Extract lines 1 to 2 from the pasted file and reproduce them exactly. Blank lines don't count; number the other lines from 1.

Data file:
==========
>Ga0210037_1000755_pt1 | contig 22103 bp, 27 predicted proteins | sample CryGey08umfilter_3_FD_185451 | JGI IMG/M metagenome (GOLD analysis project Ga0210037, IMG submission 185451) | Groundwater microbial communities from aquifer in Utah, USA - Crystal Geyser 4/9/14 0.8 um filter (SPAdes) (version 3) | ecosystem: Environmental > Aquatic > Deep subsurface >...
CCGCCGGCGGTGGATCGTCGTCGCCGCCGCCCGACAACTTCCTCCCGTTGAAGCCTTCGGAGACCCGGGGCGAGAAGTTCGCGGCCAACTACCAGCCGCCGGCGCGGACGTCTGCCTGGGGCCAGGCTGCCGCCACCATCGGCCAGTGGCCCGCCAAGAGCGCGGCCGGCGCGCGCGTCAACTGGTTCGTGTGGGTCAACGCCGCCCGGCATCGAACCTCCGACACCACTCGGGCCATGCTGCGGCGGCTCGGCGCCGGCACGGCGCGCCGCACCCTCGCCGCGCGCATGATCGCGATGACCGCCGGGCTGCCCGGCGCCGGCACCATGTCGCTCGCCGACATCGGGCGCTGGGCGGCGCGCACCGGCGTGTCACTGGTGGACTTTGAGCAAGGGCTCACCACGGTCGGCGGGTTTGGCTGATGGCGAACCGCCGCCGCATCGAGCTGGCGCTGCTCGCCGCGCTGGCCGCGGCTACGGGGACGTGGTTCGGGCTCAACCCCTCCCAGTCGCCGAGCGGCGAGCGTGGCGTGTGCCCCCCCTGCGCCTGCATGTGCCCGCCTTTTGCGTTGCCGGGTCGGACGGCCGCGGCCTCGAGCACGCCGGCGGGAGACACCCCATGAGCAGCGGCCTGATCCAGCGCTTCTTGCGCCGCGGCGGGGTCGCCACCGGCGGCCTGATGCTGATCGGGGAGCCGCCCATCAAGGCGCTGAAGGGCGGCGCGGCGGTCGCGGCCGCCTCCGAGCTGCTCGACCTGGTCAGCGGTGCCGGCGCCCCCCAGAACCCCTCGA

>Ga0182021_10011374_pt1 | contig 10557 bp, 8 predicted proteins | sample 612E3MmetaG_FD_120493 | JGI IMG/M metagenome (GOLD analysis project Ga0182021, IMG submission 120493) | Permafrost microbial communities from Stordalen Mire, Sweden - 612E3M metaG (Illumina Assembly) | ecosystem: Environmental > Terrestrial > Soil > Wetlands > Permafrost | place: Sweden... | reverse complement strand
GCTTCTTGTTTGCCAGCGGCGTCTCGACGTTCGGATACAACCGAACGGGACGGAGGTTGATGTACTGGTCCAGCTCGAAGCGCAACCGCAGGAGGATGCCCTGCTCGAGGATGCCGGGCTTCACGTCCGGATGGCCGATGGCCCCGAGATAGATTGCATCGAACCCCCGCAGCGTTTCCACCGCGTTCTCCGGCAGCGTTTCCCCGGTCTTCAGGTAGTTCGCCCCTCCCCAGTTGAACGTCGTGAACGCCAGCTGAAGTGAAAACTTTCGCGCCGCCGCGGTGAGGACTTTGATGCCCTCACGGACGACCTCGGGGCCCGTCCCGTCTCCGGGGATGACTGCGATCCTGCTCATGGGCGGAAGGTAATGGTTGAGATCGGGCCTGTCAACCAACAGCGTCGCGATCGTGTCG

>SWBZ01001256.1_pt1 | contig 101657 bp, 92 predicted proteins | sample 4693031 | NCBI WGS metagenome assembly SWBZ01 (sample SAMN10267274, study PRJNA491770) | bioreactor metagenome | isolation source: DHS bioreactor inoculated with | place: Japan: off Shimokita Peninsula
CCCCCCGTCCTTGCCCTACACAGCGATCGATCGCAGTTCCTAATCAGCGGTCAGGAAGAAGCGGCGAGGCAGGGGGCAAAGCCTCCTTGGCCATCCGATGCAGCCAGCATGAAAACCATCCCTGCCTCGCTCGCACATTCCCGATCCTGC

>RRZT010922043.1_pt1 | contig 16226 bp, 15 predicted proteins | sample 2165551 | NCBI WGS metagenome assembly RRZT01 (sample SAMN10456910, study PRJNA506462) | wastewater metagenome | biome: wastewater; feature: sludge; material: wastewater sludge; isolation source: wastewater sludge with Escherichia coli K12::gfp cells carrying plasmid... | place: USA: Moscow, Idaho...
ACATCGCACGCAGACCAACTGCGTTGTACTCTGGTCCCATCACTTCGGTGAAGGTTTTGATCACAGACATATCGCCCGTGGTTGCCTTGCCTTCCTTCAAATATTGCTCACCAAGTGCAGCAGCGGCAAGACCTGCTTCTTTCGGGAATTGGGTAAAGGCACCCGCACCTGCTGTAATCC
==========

>Ga0210037_1000755_pt1 | contig 22103 bp, 27 predicted proteins | sample CryGey08umfilter_3_FD_185451 | JGI IMG/M metagenome (GOLD analysis project Ga0210037, IMG submission 185451) | Groundwater microbial communities from aquifer in Utah, USA - Crystal Geyser 4/9/14 0.8 um filter (SPAdes) (version 3) | ecosystem: Environmental > Aquatic > Deep subsurface >...
CCGCCGGCGGTGGATCGTCGTCGCCGCCGCCCGACAACTTCCTCCCGTTGAAGCCTTCGGAGACCCGGGGCGAGAAGTTCGCGGCCAACTACCAGCCGCCGGCGCGGACGTCTGCCTGGGGCCAGGCTGCCGCCACCATCGGCCAGTGGCCCGCCAAGAGCGCGGCCGGCGCGCGCGTCAACTGGTTCGTGTGGGTCAACGCCGCCCGGCATCGAACCTCCGACACCACTCGGGCCATGCTGCGGCGGCTCGGCGCCGGCACGGCGCGCCGCACCCTCGCCGCGCGCATGATCGCGATGACCGCCGGGCTGCCCGGCGCCGGCACCATGTCGCTCGCCGACATCGGGCGCTGGGCGGCGCGCACCGGCGTGTCACTGGTGGACTTTGAGCAAGGGCTCACCACGGTCGGCGGGTTTGGCTGATGGCGAACCGCCGCCGCATCGAGCTGGCGCTGCTCGCCGCGCTGGCCGCGGCTACGGGGACGTGGTTCGGGCTCAACCCCTCCCAGTCGCCGAGCGGCGAGCGTGGCGTGTGCCCCCCCTGCGCCTGCATGTGCCCGCCTTTTGCGTTGCCGGGTCGGACGGCCGCGGCCTCGAGCACGCCGGCGGGAGACACCCCATGAGCAGCGGCCTGATCCAGCGCTTCTTGCGCCGCGGCGGGGTCGCCACCGGCGGCCTGATGCTGATCGGGGAGCCGCCCATCAAGGCGCTGAAGGGCGGCGCGGCGGTCGCGGCCGCCTCCGAGCTGCTCGACCTGGTCAGCGGTGCCGGCGCCCCCCAGAACCCCTCGA